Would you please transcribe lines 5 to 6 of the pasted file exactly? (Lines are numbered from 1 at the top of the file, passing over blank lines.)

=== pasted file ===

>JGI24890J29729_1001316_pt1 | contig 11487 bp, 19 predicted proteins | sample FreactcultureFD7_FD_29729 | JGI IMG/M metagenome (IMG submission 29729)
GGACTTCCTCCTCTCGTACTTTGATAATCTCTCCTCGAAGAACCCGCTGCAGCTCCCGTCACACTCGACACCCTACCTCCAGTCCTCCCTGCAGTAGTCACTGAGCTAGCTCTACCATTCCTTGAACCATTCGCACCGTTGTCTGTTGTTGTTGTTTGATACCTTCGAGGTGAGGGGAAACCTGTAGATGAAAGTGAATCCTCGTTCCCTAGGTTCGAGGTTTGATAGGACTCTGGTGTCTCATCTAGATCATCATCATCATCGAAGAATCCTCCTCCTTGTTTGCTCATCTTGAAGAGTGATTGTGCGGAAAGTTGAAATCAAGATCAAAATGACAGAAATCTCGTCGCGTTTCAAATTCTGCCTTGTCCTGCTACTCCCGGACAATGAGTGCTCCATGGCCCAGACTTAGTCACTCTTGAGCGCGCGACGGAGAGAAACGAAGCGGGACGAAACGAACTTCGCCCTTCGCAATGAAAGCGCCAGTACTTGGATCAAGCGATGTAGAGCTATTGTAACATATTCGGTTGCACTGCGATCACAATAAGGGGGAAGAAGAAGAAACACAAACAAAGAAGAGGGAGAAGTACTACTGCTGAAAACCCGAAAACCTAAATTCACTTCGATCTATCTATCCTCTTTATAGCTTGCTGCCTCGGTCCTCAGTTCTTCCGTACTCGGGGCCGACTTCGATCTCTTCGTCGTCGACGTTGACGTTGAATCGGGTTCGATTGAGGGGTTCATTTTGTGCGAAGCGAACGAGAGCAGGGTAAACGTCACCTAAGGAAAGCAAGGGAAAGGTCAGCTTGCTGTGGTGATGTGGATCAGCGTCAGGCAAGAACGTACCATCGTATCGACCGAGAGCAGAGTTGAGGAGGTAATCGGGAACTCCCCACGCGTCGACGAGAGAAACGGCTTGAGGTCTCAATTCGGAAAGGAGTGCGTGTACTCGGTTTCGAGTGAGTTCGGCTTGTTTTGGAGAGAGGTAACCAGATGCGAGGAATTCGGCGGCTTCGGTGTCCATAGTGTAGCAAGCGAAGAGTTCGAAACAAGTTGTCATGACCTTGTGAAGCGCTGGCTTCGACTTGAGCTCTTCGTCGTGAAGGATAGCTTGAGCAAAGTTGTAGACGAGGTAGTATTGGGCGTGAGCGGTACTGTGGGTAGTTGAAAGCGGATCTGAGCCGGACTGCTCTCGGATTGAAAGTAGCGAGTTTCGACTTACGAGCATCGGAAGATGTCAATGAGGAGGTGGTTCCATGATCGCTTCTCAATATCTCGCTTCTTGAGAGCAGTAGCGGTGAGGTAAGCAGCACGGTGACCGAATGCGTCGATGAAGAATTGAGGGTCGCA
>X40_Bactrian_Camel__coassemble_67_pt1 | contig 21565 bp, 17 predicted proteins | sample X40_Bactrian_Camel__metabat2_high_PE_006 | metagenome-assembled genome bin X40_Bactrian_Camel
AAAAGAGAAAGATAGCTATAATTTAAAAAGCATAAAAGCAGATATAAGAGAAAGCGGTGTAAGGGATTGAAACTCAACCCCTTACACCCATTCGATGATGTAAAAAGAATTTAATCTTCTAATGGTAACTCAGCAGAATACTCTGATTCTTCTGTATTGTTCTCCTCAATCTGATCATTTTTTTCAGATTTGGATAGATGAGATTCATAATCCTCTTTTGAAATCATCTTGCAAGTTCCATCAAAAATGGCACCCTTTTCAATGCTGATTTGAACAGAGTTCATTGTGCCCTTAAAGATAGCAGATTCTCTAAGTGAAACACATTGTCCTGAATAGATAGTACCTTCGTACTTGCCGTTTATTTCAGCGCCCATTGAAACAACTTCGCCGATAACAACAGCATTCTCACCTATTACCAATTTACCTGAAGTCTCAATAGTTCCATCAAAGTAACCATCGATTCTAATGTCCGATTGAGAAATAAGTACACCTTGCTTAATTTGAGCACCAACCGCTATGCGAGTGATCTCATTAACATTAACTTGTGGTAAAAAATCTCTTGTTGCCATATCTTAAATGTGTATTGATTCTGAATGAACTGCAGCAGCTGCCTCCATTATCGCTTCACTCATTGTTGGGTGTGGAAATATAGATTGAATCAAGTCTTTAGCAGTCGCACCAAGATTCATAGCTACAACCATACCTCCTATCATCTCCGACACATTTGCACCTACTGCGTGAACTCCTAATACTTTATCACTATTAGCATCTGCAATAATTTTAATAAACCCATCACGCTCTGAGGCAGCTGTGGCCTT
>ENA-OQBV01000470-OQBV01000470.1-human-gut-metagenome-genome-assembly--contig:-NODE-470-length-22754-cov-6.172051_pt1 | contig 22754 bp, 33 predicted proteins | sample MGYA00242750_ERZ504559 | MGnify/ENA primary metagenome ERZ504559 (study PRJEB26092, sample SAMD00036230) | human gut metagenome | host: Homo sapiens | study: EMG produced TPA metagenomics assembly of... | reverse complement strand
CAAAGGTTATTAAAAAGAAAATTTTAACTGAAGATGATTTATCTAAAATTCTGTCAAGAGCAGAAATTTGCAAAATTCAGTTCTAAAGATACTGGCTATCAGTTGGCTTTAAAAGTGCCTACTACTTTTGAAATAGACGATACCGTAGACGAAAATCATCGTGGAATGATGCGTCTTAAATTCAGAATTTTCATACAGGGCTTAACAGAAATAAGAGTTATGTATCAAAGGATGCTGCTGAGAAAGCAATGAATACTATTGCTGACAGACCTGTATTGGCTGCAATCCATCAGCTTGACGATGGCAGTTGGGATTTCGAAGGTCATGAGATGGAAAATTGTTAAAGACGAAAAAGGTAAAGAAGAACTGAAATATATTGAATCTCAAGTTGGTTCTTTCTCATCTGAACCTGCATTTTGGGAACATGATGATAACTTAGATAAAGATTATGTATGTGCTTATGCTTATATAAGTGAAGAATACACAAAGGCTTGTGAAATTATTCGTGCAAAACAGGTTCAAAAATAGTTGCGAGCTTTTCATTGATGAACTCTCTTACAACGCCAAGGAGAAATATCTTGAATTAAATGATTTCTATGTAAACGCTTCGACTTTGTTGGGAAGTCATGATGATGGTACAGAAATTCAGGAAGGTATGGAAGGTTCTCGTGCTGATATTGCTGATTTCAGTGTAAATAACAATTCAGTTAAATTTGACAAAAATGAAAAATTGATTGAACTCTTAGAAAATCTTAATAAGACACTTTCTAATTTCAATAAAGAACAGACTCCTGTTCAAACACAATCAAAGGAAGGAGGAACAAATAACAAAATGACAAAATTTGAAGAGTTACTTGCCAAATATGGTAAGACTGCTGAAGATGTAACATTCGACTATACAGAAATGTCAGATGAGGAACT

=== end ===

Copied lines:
>ENA-OQBV01000470-OQBV01000470.1-human-gut-metagenome-genome-assembly--contig:-NODE-470-length-22754-cov-6.172051_pt1 | contig 22754 bp, 33 predicted proteins | sample MGYA00242750_ERZ504559 | MGnify/ENA primary metagenome ERZ504559 (study PRJEB26092, sample SAMD00036230) | human gut metagenome | host: Homo sapiens | study: EMG produced TPA metagenomics assembly of... | reverse complement strand
CAAAGGTTATTAAAAAGAAAATTTTAACTGAAGATGATTTATCTAAAATTCTGTCAAGAGCAGAAATTTGCAAAATTCAGTTCTAAAGATACTGGCTATCAGTTGGCTTTAAAAGTGCCTACTACTTTTGAAATAGACGATACCGTAGACGAAAATCATCGTGGAATGATGCGTCTTAAATTCAGAATTTTCATACAGGGCTTAACAGAAATAAGAGTTATGTATCAAAGGATGCTGCTGAGAAAGCAATGAATACTATTGCTGACAGACCTGTATTGGCTGCAATCCATCAGCTTGACGATGGCAGTTGGGATTTCGAAGGTCATGAGATGGAAAATTGTTAAAGACGAAAAAGGTAAAGAAGAACTGAAATATATTGAATCTCAAGTTGGTTCTTTCTCATCTGAACCTGCATTTTGGGAACATGATGATAACTTAGATAAAGATTATGTATGTGCTTATGCTTATATAAGTGAAGAATACACAAAGGCTTGTGAAATTATTCGTGCAAAACAGGTTCAAAAATAGTTGCGAGCTTTTCATTGATGAACTCTCTTACAACGCCAAGGAGAAATATCTTGAATTAAATGATTTCTATGTAAACGCTTCGACTTTGTTGGGAAGTCATGATGATGGTACAGAAATTCAGGAAGGTATGGAAGGTTCTCGTGCTGATATTGCTGATTTCAGTGTAAATAACAATTCAGTTAAATTTGACAAAAATGAAAAATTGATTGAACTCTTAGAAAATCTTAATAAGACACTTTCTAATTTCAATAAAGAACAGACTCCTGTTCAAACACAATCAAAGGAAGGAGGAACAAATAACAAAATGACAAAATTTGAAGAGTTACTTGCCAAATATGGTAAGACTGCTGAAGATGTAACATTCGACTATACAGAAATGTCAGATGAGGAACT